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ImClone Plans More Erbitux Clinical Tests

Pharmaceuticals: The company is optimistic about a 250-patient trial underway. Larger tests will begin next year.

October 07, 2002|From Associated Press

ImClone Systems Inc. and Bristol-Myers Squibb Inc. are beginning a new round of clinical tests of Erbitux, a promising drug to treat colon cancer.

A 250-patient trial now underway is expected to satisfy the Food and Drug Administration for approval, the companies said last week. Larger trials are scheduled to begin next year.

On Friday, shares of ImClone jumped 7% on the news to close at $7.77 on the Nasdaq Stock Market. The stock has lost 87% this year. Bristol-Myers shares fell 6% to $21.76 on the New York Stock Exchange.

The companies' application for approval to market the drug, which has shown promise in treating colon cancer without the side effects of chemotherapy, was rejected by regulators in December because of scientific flaws in the clinical studies.

Since then, ImClone and Bristol--which committed $2 billion to ImClone to share in Erbitux profits--have been caught up in the controversy surrounding insider trading charges leveled at ImClone's former Chief Executive Samuel Waksal and his friend, Martha Stewart, chief executive of Martha Stewart Living Omnimedia Inc.

Waksal and Stewart, who has not been charged in the case, have maintained their innocence.

On Thursday, the House Energy and Commerce Committee will hold its second ImClone hearing. Committee Chairman Rep. W.J. "Billy" Tauzin (R-La.) has said his panel will focus on what went wrong with Erbitux and on ways to improve the FDA's review process.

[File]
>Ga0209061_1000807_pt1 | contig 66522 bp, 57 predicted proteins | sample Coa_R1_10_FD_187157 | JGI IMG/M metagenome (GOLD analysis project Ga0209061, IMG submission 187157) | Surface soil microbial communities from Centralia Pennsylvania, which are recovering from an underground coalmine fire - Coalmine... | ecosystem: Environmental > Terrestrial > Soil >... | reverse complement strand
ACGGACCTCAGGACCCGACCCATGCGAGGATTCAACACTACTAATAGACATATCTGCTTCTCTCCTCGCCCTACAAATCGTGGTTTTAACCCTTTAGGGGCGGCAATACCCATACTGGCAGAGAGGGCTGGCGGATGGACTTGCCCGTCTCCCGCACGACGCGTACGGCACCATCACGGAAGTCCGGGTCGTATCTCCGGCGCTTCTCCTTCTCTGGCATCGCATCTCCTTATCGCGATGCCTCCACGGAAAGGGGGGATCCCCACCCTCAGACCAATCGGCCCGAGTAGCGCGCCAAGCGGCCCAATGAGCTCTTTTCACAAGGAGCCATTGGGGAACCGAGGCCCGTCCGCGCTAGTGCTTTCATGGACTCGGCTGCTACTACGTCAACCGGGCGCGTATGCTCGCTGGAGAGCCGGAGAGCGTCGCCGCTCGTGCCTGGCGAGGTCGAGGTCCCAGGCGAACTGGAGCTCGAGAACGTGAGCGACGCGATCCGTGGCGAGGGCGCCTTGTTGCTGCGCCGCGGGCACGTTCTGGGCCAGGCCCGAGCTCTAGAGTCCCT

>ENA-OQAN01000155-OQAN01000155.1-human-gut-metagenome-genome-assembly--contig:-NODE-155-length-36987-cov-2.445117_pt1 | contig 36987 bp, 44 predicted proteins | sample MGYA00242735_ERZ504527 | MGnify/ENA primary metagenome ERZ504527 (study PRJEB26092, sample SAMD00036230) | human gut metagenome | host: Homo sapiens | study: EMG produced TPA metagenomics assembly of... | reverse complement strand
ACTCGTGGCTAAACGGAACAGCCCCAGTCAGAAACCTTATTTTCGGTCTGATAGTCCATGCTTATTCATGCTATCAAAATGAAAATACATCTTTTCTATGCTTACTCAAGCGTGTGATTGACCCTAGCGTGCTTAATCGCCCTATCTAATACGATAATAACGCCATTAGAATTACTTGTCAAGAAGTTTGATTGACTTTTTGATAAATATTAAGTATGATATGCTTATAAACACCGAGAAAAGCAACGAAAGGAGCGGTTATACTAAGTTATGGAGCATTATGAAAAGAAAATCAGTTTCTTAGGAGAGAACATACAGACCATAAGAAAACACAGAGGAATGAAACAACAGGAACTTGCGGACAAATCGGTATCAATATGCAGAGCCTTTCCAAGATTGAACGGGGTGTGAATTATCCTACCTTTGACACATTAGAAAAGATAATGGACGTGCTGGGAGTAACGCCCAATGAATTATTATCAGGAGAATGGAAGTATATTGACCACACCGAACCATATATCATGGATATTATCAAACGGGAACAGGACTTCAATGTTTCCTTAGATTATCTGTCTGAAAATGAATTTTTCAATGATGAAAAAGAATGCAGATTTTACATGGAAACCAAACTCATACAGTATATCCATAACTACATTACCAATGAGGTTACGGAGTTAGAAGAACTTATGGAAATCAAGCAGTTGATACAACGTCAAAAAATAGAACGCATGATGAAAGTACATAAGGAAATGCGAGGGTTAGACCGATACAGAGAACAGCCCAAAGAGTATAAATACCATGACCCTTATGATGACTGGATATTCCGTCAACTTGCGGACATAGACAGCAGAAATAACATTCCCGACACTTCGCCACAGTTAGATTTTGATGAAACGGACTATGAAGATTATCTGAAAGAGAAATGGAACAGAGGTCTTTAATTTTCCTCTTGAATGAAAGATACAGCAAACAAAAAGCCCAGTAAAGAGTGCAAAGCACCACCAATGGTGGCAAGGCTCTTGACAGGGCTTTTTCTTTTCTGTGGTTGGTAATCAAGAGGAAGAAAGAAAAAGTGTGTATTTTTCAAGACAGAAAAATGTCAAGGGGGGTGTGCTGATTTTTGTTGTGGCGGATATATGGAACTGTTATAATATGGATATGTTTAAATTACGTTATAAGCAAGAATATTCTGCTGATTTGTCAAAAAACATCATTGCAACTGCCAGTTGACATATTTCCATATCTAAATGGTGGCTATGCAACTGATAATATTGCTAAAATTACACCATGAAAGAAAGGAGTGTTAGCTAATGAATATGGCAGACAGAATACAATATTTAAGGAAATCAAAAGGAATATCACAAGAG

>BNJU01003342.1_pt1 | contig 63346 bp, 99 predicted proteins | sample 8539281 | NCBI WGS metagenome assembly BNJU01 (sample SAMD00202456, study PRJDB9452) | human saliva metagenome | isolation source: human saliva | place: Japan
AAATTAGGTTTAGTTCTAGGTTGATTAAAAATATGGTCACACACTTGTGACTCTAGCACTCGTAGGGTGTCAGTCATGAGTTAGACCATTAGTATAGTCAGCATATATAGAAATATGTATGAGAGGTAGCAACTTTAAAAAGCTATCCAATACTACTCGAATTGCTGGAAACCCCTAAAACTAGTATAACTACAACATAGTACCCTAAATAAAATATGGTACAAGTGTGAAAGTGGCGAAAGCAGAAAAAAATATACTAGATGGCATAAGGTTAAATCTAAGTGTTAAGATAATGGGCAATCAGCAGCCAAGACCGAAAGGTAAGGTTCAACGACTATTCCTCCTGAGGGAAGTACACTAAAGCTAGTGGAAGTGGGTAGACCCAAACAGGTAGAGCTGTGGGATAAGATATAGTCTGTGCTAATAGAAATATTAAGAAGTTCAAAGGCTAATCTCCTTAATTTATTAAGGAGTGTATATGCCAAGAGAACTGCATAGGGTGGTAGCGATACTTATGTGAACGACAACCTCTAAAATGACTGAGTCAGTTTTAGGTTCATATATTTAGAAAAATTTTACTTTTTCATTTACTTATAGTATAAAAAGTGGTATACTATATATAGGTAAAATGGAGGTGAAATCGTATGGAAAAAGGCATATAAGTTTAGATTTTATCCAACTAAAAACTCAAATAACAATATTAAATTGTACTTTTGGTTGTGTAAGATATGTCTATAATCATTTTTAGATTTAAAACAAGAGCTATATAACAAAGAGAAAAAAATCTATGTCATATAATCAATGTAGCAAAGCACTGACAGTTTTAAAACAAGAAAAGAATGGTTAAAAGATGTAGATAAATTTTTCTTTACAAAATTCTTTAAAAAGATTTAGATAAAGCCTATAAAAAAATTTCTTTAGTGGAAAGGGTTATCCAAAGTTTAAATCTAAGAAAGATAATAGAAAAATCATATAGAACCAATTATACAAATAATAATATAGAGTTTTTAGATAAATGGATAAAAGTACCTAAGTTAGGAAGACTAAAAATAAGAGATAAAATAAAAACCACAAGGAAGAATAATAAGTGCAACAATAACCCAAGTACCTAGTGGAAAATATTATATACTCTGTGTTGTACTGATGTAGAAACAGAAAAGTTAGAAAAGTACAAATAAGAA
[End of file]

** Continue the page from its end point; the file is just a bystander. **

The Justice Department and the Securities and Exchange Commission also are investigating New York-based ImClone.

Desperately ill patients and their advocates have complained that the insider trading scandal surrounding ImClone is needlessly costing lives.

The companies said Friday that they may have a plan in place by the end of the year to provide the drug to some of the nation's most ill patients.

Usually, patients needing unapproved treatments are enrolled in clinical trials meant to gather data for FDA approval. Needy patients not involved in the trials can still obtain experimental drugs through "compassionate use" and "expanded access" programs allowed by the agency.

Patient advocates have been negotiating with ImClone for at least 13 months to start an expanded-access program.

"I'm still disappointed we don't have an expanded-access program," said Frank Burroughs, who founded the Abigail Alliance for Greater Access to Developmental Drugs after his 21-year-old daughter died while trying in vain to obtain Erbitux.

Waksal was forced to step down as chief executive and has been indicted on insider trading and a host of related charges.

He also is accused of tipping off family members and Stewart to sell their ImClone stock in the days before the FDA publicly announced its rebuff of the Erbitux application, sending the stock plummeting.

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